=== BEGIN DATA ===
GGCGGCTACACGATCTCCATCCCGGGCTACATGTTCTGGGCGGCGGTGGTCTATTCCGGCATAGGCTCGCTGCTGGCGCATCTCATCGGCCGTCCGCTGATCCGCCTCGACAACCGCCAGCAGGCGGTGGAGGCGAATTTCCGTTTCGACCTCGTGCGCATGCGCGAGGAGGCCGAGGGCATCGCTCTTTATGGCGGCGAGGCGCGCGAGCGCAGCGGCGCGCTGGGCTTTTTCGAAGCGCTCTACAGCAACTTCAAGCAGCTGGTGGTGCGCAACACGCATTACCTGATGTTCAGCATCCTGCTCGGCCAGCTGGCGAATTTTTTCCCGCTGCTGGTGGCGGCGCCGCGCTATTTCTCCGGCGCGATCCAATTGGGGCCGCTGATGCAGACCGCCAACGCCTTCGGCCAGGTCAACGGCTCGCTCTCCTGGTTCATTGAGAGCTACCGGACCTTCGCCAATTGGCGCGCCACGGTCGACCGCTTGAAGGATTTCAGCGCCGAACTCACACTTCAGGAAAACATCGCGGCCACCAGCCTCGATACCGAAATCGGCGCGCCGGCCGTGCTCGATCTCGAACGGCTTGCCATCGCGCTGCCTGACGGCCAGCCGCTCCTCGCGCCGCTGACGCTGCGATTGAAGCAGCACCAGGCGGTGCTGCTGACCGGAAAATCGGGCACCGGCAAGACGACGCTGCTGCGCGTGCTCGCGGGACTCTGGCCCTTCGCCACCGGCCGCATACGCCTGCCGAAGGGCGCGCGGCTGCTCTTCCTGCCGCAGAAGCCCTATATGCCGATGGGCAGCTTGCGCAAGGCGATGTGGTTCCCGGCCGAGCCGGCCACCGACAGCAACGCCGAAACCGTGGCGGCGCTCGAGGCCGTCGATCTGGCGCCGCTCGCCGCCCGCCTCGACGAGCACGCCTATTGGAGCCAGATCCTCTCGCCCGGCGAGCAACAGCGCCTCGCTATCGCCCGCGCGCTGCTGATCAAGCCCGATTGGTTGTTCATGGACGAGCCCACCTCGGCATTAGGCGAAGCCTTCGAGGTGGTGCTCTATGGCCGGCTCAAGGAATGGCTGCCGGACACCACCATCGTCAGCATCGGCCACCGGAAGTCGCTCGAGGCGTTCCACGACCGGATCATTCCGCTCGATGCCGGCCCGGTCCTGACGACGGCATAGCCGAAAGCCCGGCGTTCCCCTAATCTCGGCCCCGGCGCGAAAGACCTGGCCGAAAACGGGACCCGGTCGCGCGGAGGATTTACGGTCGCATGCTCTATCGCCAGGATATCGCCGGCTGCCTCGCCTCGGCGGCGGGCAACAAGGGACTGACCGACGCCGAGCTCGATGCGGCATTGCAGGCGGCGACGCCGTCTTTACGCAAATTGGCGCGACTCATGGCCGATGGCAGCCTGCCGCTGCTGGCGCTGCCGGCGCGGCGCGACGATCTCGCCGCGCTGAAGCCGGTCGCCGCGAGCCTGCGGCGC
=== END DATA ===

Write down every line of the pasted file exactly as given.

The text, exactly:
GGCGGCTACACGATCTCCATCCCGGGCTACATGTTCTGGGCGGCGGTGGTCTATTCCGGCATAGGCTCGCTGCTGGCGCATCTCATCGGCCGTCCGCTGATCCGCCTCGACAACCGCCAGCAGGCGGTGGAGGCGAATTTCCGTTTCGACCTCGTGCGCATGCGCGAGGAGGCCGAGGGCATCGCTCTTTATGGCGGCGAGGCGCGCGAGCGCAGCGGCGCGCTGGGCTTTTTCGAAGCGCTCTACAGCAACTTCAAGCAGCTGGTGGTGCGCAACACGCATTACCTGATGTTCAGCATCCTGCTCGGCCAGCTGGCGAATTTTTTCCCGCTGCTGGTGGCGGCGCCGCGCTATTTCTCCGGCGCGATCCAATTGGGGCCGCTGATGCAGACCGCCAACGCCTTCGGCCAGGTCAACGGCTCGCTCTCCTGGTTCATTGAGAGCTACCGGACCTTCGCCAATTGGCGCGCCACGGTCGACCGCTTGAAGGATTTCAGCGCCGAACTCACACTTCAGGAAAACATCGCGGCCACCAGCCTCGATACCGAAATCGGCGCGCCGGCCGTGCTCGATCTCGAACGGCTTGCCATCGCGCTGCCTGACGGCCAGCCGCTCCTCGCGCCGCTGACGCTGCGATTGAAGCAGCACCAGGCGGTGCTGCTGACCGGAAAATCGGGCACCGGCAAGACGACGCTGCTGCGCGTGCTCGCGGGACTCTGGCCCTTCGCCACCGGCCGCATACGCCTGCCGAAGGGCGCGCGGCTGCTCTTCCTGCCGCAGAAGCCCTATATGCCGATGGGCAGCTTGCGCAAGGCGATGTGGTTCCCGGCCGAGCCGGCCACCGACAGCAACGCCGAAACCGTGGCGGCGCTCGAGGCCGTCGATCTGGCGCCGCTCGCCGCCCGCCTCGACGAGCACGCCTATTGGAGCCAGATCCTCTCGCCCGGCGAGCAACAGCGCCTCGCTATCGCCCGCGCGCTGCTGATCAAGCCCGATTGGTTGTTCATGGACGAGCCCACCTCGGCATTAGGCGAAGCCTTCGAGGTGGTGCTCTATGGCCGGCTCAAGGAATGGCTGCCGGACACCACCATCGTCAGCATCGGCCACCGGAAGTCGCTCGAGGCGTTCCACGACCGGATCATTCCGCTCGATGCCGGCCCGGTCCTGACGACGGCATAGCCGAAAGCCCGGCGTTCCCCTAATCTCGGCCCCGGCGCGAAAGACCTGGCCGAAAACGGGACCCGGTCGCGCGGAGGATTTACGGTCGCATGCTCTATCGCCAGGATATCGCCGGCTGCCTCGCCTCGGCGGCGGGCAACAAGGGACTGACCGACGCCGAGCTCGATGCGGCATTGCAGGCGGCGACGCCGTCTTTACGCAAATTGGCGCGACTCATGGCCGATGGCAGCCTGCCGCTGCTGGCGCTGCCGGCGCGGCGCGACGATCTCGCCGCGCTGAAGCCGGTCGCCGCGAGCCTGCGGCGC